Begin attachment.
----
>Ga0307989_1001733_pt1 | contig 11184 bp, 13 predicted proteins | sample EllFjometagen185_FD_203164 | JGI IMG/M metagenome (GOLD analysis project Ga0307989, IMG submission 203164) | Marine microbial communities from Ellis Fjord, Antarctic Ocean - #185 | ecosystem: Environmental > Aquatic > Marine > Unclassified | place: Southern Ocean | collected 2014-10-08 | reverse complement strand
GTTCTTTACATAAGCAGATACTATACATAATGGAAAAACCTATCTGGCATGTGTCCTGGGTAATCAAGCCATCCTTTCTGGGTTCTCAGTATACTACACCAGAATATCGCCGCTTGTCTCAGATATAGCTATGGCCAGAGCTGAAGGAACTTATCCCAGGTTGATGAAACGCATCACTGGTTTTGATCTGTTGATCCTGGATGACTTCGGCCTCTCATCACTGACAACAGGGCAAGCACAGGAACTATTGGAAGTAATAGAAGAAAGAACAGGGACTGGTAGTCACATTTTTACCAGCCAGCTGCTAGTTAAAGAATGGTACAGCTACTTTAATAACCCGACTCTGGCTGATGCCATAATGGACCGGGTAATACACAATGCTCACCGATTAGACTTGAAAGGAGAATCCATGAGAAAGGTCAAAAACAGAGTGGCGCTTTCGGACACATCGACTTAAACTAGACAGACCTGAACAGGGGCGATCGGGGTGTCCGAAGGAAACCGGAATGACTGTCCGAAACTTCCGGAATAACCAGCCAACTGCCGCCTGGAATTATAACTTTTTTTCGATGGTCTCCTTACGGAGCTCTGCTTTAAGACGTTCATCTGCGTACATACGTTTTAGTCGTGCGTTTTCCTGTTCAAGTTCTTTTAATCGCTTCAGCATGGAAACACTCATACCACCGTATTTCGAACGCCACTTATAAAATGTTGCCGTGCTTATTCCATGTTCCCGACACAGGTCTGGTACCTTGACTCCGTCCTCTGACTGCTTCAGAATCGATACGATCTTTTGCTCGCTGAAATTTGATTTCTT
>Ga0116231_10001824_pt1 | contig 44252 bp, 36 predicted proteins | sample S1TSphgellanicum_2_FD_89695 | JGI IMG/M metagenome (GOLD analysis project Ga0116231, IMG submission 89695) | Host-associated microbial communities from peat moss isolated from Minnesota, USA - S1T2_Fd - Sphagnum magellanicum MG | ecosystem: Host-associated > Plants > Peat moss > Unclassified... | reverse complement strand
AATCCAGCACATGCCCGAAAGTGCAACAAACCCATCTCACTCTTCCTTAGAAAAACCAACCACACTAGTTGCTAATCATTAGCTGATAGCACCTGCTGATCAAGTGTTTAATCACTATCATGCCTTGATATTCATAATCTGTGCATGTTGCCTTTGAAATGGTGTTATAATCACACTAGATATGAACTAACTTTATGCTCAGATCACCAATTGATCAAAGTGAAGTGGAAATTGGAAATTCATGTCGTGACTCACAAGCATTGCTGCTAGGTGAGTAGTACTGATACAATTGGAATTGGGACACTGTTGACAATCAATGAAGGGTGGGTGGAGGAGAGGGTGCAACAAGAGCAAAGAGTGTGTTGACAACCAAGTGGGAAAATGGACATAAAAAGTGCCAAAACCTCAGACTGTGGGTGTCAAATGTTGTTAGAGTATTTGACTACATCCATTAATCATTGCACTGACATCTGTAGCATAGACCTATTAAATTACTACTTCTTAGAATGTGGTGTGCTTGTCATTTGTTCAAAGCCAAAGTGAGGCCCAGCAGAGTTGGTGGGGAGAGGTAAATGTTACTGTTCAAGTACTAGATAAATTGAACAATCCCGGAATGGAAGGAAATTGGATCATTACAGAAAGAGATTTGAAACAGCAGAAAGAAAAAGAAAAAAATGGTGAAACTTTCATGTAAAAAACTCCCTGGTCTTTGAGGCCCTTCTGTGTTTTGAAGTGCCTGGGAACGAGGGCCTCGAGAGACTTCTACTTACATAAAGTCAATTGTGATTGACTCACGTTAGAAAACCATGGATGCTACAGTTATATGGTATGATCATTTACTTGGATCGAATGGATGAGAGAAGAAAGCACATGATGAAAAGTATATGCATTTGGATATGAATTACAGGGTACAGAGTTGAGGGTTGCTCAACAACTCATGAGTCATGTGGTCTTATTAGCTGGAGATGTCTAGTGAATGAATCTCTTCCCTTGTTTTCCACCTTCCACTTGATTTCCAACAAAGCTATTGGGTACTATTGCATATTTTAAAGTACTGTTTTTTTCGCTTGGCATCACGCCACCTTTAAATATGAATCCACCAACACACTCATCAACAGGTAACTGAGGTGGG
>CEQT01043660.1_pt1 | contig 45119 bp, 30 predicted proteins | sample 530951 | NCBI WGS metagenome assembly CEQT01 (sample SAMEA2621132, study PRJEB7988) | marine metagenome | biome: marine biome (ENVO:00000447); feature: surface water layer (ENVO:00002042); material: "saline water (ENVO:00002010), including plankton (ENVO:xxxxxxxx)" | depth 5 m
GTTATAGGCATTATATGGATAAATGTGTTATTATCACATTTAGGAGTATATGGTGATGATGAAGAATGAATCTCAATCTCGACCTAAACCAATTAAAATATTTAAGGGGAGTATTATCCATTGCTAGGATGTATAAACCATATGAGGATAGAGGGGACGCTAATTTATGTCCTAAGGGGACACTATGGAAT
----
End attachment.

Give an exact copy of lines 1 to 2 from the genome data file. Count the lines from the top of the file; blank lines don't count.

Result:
>Ga0307989_1001733_pt1 | contig 11184 bp, 13 predicted proteins | sample EllFjometagen185_FD_203164 | JGI IMG/M metagenome (GOLD analysis project Ga0307989, IMG submission 203164) | Marine microbial communities from Ellis Fjord, Antarctic Ocean - #185 | ecosystem: Environmental > Aquatic > Marine > Unclassified | place: Southern Ocean | collected 2014-10-08 | reverse complement strand
GTTCTTTACATAAGCAGATACTATACATAATGGAAAAACCTATCTGGCATGTGTCCTGGGTAATCAAGCCATCCTTTCTGGGTTCTCAGTATACTACACCAGAATATCGCCGCTTGTCTCAGATATAGCTATGGCCAGAGCTGAAGGAACTTATCCCAGGTTGATGAAACGCATCACTGGTTTTGATCTGTTGATCCTGGATGACTTCGGCCTCTCATCACTGACAACAGGGCAAGCACAGGAACTATTGGAAGTAATAGAAGAAAGAACAGGGACTGGTAGTCACATTTTTACCAGCCAGCTGCTAGTTAAAGAATGGTACAGCTACTTTAATAACCCGACTCTGGCTGATGCCATAATGGACCGGGTAATACACAATGCTCACCGATTAGACTTGAAAGGAGAATCCATGAGAAAGGTCAAAAACAGAGTGGCGCTTTCGGACACATCGACTTAAACTAGACAGACCTGAACAGGGGCGATCGGGGTGTCCGAAGGAAACCGGAATGACTGTCCGAAACTTCCGGAATAACCAGCCAACTGCCGCCTGGAATTATAACTTTTTTTCGATGGTCTCCTTACGGAGCTCTGCTTTAAGACGTTCATCTGCGTACATACGTTTTAGTCGTGCGTTTTCCTGTTCAAGTTCTTTTAATCGCTTCAGCATGGAAACACTCATACCACCGTATTTCGAACGCCACTTATAAAATGTTGCCGTGCTTATTCCATGTTCCCGACACAGGTCTGGTACCTTGACTCCGTCCTCTGACTGCTTCAGAATCGATACGATCTTTTGCTCGCTGAAATTTGATTTCTT